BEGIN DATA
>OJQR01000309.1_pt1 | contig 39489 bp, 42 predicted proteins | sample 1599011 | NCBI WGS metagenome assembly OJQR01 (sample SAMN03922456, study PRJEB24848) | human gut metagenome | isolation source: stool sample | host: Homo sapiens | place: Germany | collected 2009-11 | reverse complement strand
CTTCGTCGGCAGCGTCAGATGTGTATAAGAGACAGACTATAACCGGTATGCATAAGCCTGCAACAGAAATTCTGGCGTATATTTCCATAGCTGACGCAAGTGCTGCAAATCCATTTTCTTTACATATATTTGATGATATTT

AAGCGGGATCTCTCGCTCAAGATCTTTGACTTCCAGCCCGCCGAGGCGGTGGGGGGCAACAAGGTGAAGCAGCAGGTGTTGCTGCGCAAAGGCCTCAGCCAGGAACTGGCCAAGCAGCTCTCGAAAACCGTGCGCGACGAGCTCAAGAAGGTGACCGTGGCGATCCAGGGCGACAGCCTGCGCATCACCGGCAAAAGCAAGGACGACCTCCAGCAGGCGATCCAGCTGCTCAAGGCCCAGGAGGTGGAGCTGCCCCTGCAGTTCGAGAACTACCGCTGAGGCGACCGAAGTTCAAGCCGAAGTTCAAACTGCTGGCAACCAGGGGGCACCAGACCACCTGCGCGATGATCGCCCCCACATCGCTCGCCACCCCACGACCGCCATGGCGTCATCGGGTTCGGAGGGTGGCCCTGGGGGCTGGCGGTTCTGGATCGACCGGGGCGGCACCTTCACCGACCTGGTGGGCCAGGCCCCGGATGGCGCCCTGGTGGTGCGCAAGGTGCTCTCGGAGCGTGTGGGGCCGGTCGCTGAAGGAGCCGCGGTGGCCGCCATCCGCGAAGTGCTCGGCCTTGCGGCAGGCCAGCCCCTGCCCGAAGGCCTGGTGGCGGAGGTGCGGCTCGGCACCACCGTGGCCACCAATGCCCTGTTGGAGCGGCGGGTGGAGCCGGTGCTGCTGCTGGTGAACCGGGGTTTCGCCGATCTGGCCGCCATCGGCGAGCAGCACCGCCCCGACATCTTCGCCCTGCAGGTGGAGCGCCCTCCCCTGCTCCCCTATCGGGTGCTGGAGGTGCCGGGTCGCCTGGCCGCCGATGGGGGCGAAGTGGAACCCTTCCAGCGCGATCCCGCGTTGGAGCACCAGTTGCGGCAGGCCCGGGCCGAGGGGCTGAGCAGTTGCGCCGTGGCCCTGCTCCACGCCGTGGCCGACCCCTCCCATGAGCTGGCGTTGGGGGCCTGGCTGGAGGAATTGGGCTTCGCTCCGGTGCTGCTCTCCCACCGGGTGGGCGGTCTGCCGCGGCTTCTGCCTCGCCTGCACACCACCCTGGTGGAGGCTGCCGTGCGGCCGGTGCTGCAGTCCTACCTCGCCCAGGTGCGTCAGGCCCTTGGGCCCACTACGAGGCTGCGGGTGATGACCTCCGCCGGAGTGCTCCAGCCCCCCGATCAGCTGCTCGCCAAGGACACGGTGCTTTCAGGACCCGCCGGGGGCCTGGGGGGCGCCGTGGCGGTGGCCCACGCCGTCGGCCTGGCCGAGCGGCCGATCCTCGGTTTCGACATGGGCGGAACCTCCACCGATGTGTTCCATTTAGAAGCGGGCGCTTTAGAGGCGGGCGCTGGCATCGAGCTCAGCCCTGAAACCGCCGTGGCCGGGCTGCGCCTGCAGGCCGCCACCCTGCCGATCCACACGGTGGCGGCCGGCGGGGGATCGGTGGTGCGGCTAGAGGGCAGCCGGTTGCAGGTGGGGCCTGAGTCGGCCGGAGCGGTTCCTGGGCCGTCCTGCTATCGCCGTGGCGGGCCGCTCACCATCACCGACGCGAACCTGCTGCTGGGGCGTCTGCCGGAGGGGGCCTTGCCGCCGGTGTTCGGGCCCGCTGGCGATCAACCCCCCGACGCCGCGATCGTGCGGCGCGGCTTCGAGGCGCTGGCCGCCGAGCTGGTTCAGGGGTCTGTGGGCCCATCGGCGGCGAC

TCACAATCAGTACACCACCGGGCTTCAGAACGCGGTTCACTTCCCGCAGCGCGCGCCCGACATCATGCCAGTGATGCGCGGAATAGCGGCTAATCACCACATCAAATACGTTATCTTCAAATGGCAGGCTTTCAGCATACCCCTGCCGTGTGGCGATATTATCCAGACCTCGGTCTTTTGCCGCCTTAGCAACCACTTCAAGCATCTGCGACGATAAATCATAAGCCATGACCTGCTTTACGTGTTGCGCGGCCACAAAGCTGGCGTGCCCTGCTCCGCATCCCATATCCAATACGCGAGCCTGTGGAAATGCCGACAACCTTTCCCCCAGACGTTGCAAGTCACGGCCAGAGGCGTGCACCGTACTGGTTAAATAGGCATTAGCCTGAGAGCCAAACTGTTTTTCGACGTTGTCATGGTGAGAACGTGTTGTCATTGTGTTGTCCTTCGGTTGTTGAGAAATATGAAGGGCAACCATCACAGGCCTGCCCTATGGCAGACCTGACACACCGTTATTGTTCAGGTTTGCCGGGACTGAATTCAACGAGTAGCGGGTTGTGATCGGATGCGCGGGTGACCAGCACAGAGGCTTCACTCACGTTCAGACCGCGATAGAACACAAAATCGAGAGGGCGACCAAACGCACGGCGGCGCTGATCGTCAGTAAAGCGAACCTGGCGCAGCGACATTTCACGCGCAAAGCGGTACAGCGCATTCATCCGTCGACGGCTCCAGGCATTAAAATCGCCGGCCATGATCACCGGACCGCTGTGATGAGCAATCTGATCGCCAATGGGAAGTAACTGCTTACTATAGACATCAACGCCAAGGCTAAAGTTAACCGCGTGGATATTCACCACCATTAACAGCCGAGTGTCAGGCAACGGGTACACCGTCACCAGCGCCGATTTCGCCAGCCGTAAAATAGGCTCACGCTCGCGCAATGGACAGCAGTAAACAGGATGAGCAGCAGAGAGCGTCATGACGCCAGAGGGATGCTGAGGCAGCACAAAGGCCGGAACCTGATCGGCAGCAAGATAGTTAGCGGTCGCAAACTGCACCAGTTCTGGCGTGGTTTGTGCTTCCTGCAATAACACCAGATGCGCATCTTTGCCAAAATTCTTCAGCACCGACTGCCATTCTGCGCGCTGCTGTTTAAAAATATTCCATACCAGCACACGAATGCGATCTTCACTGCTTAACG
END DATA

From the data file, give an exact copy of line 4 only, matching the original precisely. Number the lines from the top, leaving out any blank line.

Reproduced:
TCACAATCAGTACACCACCGGGCTTCAGAACGCGGTTCACTTCCCGCAGCGCGCGCCCGACATCATGCCAGTGATGCGCGGAATAGCGGCTAATCACCACATCAAATACGTTATCTTCAAATGGCAGGCTTTCAGCATACCCCTGCCGTGTGGCGATATTATCCAGACCTCGGTCTTTTGCCGCCTTAGCAACCACTTCAAGCATCTGCGACGATAAATCATAAGCCATGACCTGCTTTACGTGTTGCGCGGCCACAAAGCTGGCGTGCCCTGCTCCGCATCCCATATCCAATACGCGAGCCTGTGGAAATGCCGACAACCTTTCCCCCAGACGTTGCAAGTCACGGCCAGAGGCGTGCACCGTACTGGTTAAATAGGCATTAGCCTGAGAGCCAAACTGTTTTTCGACGTTGTCATGGTGAGAACGTGTTGTCATTGTGTTGTCCTTCGGTTGTTGAGAAATATGAAGGGCAACCATCACAGGCCTGCCCTATGGCAGACCTGACACACCGTTATTGTTCAGGTTTGCCGGGACTGAATTCAACGAGTAGCGGGTTGTGATCGGATGCGCGGGTGACCAGCACAGAGGCTTCACTCACGTTCAGACCGCGATAGAACACAAAATCGAGAGGGCGACCAAACGCACGGCGGCGCTGATCGTCAGTAAAGCGAACCTGGCGCAGCGACATTTCACGCGCAAAGCGGTACAGCGCATTCATCCGTCGACGGCTCCAGGCATTAAAATCGCCGGCCATGATCACCGGACCGCTGTGATGAGCAATCTGATCGCCAATGGGAAGTAACTGCTTACTATAGACATCAACGCCAAGGCTAAAGTTAACCGCGTGGATATTCACCACCATTAACAGCCGAGTGTCAGGCAACGGGTACACCGTCACCAGCGCCGATTTCGCCAGCCGTAAAATAGGCTCACGCTCGCGCAATGGACAGCAGTAAACAGGATGAGCAGCAGAGAGCGTCATGACGCCAGAGGGATGCTGAGGCAGCACAAAGGCCGGAACCTGATCGGCAGCAAGATAGTTAGCGGTCGCAAACTGCACCAGTTCTGGCGTGGTTTGTGCTTCCTGCAATAACACCAGATGCGCATCTTTGCCAAAATTCTTCAGCACCGACTGCCATTCTGCGCGCTGCTGTTTAAAAATATTCCATACCAGCACACGAATGCGATCTTCACTGCTTAACG